When considering the debate of sports drinks vs water, the water cures protocol provides a third answer. When you consider how good the third option is, you will wonder why this even an issue?
Dehydration is considered a state when the body is loosing more water than it is taking in. Another way of putting it, dehydration occurs when water loss exceeds water intake.
This is not totally accurate.
If you drink too much water or drink it too fast or drink it without the essential electrolytes, not only can have negative effects on health, it can be deadly.
We need water along with the electrolytes such as salt and potassium.
Many people do not know that water alone does not hydrate. We also need electrolytes to get the full benefit of the water. In the EU there is even a ban for the claim that water hydrates. Some said this was crazy. Actually it is true. Water alone can have a dehydrating effect.
An added problem is the thirst dysfunction. It can happen in winter (bing off by as much as 40%) or because we are used to running on empty.
Remember, when we drink water, the effect is the inhibition of the secretion of vasopressin or as it is also known as, antidiuretic hormone (ADH). It is called vasopressin because it can shrink small blood vessels. It is called ADH as it helps keep the water in when we are in a state of lacking water. When we get water, it sends out the signal to let the excess water go.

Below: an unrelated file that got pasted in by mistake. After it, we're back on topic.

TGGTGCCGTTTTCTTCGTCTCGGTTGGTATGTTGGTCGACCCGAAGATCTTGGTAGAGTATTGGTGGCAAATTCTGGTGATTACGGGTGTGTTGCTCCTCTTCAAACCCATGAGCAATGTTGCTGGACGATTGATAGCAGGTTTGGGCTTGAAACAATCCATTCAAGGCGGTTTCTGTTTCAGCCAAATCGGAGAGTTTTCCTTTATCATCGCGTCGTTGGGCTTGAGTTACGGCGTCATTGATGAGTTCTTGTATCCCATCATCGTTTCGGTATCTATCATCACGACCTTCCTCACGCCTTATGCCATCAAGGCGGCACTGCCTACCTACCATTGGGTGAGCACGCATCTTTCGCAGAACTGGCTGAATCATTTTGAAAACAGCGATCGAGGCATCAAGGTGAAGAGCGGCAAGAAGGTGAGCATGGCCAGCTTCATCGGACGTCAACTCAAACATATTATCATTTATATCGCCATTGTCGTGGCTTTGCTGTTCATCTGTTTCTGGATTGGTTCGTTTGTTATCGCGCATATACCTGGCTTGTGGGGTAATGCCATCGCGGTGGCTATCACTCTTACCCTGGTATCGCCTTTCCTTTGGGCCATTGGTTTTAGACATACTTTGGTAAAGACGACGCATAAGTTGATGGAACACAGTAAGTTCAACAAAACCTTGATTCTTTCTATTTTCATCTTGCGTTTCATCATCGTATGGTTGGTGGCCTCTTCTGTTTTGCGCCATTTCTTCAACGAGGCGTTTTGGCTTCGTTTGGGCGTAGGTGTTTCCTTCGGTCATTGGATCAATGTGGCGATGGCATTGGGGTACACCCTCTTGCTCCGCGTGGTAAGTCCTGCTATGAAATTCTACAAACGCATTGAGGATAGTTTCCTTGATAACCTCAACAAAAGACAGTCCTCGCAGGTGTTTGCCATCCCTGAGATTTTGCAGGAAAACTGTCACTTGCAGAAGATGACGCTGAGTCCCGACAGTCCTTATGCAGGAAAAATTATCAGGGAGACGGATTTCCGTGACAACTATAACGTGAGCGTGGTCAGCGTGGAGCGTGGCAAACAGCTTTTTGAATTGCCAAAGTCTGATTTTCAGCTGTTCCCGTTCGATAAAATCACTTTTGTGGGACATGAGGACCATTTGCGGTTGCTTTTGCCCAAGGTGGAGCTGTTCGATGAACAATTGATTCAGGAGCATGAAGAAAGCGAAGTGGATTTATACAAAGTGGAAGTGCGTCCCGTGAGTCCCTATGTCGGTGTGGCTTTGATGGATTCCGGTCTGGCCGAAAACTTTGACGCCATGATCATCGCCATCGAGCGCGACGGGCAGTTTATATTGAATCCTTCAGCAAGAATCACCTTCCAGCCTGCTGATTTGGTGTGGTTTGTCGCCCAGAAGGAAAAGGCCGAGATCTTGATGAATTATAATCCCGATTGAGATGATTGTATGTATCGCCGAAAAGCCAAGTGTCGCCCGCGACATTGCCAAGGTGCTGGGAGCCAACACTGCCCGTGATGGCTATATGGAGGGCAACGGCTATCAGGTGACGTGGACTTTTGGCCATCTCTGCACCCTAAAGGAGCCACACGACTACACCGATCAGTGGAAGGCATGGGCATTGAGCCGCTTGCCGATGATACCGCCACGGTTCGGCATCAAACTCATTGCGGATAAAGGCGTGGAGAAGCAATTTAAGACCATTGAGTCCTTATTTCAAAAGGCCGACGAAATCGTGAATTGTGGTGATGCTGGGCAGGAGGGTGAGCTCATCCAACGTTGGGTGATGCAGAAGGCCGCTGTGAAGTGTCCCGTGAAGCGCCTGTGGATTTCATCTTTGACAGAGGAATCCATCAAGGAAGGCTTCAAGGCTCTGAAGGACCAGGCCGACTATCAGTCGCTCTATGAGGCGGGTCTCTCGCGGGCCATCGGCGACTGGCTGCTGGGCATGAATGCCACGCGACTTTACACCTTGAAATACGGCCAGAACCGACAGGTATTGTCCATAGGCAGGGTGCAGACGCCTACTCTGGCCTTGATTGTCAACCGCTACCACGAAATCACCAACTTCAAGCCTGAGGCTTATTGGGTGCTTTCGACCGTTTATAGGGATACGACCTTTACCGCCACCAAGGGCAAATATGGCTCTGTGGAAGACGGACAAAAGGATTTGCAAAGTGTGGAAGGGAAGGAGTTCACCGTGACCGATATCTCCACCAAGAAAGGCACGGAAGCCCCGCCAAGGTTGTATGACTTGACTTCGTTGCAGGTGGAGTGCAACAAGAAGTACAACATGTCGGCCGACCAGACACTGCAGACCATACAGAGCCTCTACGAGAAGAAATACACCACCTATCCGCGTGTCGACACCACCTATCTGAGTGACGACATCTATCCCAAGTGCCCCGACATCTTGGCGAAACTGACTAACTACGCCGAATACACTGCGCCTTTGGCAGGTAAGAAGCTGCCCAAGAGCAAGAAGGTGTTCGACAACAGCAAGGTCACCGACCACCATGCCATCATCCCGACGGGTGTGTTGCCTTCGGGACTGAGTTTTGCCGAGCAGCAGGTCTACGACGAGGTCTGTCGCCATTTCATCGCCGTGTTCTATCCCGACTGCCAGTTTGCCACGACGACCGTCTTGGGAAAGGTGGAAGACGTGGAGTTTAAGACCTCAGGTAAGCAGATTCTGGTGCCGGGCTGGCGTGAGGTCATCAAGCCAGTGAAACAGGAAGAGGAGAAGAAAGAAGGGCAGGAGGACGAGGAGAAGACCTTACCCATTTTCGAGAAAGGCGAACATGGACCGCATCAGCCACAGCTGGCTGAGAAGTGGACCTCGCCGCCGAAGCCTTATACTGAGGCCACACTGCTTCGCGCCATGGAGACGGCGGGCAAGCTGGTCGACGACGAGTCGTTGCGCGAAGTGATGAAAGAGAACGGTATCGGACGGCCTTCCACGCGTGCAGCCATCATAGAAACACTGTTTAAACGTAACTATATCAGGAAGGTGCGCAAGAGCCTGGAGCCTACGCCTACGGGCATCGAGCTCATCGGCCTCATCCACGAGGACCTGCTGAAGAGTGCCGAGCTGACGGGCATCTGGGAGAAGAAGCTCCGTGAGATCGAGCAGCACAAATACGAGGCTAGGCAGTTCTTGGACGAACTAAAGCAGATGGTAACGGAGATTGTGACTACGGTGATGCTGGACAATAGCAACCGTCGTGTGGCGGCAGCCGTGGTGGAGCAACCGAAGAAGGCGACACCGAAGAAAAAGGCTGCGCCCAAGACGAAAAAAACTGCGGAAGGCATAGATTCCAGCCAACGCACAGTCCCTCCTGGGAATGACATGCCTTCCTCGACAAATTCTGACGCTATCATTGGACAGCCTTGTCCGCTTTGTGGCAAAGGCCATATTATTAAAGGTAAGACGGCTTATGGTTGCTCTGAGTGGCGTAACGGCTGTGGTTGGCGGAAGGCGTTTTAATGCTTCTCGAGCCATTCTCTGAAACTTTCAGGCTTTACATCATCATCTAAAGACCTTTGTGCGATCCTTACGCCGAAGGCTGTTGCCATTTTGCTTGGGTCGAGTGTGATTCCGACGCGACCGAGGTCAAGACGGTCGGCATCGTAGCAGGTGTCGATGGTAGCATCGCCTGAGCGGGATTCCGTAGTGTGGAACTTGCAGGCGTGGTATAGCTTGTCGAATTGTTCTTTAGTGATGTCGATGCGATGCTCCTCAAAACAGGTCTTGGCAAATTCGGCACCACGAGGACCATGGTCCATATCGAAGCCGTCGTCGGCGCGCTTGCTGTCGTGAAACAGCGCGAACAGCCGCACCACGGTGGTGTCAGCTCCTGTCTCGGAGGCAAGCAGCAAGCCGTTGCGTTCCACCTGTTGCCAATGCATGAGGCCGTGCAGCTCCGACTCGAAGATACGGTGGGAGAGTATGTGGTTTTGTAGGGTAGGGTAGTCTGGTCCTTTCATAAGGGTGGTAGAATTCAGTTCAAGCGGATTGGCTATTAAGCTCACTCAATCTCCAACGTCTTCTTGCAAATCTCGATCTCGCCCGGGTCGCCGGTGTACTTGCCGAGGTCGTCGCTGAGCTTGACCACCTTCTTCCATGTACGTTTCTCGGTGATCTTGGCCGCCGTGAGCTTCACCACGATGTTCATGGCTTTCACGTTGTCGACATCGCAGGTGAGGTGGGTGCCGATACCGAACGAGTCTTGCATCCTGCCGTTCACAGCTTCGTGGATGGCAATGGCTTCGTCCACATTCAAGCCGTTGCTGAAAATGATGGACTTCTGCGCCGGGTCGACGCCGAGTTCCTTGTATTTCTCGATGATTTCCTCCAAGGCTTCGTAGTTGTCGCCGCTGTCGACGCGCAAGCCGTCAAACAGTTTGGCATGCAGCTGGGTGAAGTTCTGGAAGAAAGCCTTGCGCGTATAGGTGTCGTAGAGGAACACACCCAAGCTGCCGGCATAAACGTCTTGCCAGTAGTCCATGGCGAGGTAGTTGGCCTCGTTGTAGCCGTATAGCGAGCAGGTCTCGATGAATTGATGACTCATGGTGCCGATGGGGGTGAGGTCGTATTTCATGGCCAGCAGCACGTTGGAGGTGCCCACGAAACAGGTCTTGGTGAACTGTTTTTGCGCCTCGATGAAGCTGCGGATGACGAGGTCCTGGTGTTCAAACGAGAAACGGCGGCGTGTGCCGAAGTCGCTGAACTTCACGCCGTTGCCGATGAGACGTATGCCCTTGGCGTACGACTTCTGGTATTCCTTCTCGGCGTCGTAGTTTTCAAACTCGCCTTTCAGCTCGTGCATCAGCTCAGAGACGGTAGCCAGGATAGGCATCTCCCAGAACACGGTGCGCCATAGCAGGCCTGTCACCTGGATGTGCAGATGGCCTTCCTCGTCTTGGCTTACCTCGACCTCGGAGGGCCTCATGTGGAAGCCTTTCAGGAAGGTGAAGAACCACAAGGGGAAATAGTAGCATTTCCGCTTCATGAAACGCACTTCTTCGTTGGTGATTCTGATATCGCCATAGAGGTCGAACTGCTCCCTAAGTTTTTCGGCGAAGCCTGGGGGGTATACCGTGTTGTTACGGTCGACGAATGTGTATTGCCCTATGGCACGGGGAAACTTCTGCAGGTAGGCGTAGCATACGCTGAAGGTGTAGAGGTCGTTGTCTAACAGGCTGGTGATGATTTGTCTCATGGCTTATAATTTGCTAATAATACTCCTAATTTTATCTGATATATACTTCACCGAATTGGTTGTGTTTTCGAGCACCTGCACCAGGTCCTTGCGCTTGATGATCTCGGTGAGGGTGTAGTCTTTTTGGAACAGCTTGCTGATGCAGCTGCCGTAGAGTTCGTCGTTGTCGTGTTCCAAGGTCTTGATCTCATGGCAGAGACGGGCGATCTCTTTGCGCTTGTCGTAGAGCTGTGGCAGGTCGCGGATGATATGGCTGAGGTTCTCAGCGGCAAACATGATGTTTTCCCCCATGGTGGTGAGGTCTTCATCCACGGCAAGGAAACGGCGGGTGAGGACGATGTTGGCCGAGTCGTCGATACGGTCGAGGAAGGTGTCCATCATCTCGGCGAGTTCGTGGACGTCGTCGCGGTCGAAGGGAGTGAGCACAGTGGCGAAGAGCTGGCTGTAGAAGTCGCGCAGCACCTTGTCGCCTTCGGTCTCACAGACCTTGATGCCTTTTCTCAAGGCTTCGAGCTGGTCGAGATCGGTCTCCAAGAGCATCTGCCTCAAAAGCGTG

In "Thirst and hydration: physiology and consequences of dysfunction." it was sated in the abstract...
Even if drinking does not take place ADH, AngII and aldosterone are still released. Furthermore, it has been observed that treatment of hypertension, obesity, diabetes and cancer can involve renin-AngII antagonists which could suggest that, in humans at least, there may be dysfunction of the thirst regulatory mechanism. Read More of the Study
With ADH, there are two primary functions: keep water from leaving the body when there is a lack of water and making blood vessels smaller when there is a lack of water (making them work like there is more water). ADH helps maintain hydration by causing the body to reabsorb water in the kidneys.
When ADH helps the blood vessels get smaller, it usually increases the blood pressure.
It doesn't just regulate water. It also regulates glucose and salts in the blood.
Interesting Side Note: Most of the AVP is used in the bloodstream. Research suggests that some AVP may enter into the brain. As such, it plays a role in social actions, sexual motivation, pair bonding, and the maternal stress responses.
Proper hydration plays a role in more complicated aspects of our health and mental wellness.
The invention of the modern sports drink goes back to 1965. This is when the medical team or the University of Florida Gators created what is today called Gator Aid. It became famous in 1991 when it was marketed to the masses.
Gator Aid is not the only sports drink in the market place today. There are over 150 commercially produced enhanced drinks designed for sports participants and enthusiasts.
Do they work better than water? The quick answer is yes but they work better at a cost.
I you are working out in extremely hot conditions or extremely cold conditions, for longer than 60 minutes or doing high intensity workouts, then you especially need more than just water.
The reason the sports drinks work better is the combination of electrolytes and carbohydrates. The part of salt called sodium (of sodium chloride) helps the water get into the interior most parts of the body down to the cells.
One difference with the Water Cures Protocol over the sports drinks is that when dissolving the salt in the mouth, there is a faster uptake so that the salt gets into the blood faster. Once in the blood, the water is more easily absorbed and shared with the rest of the body.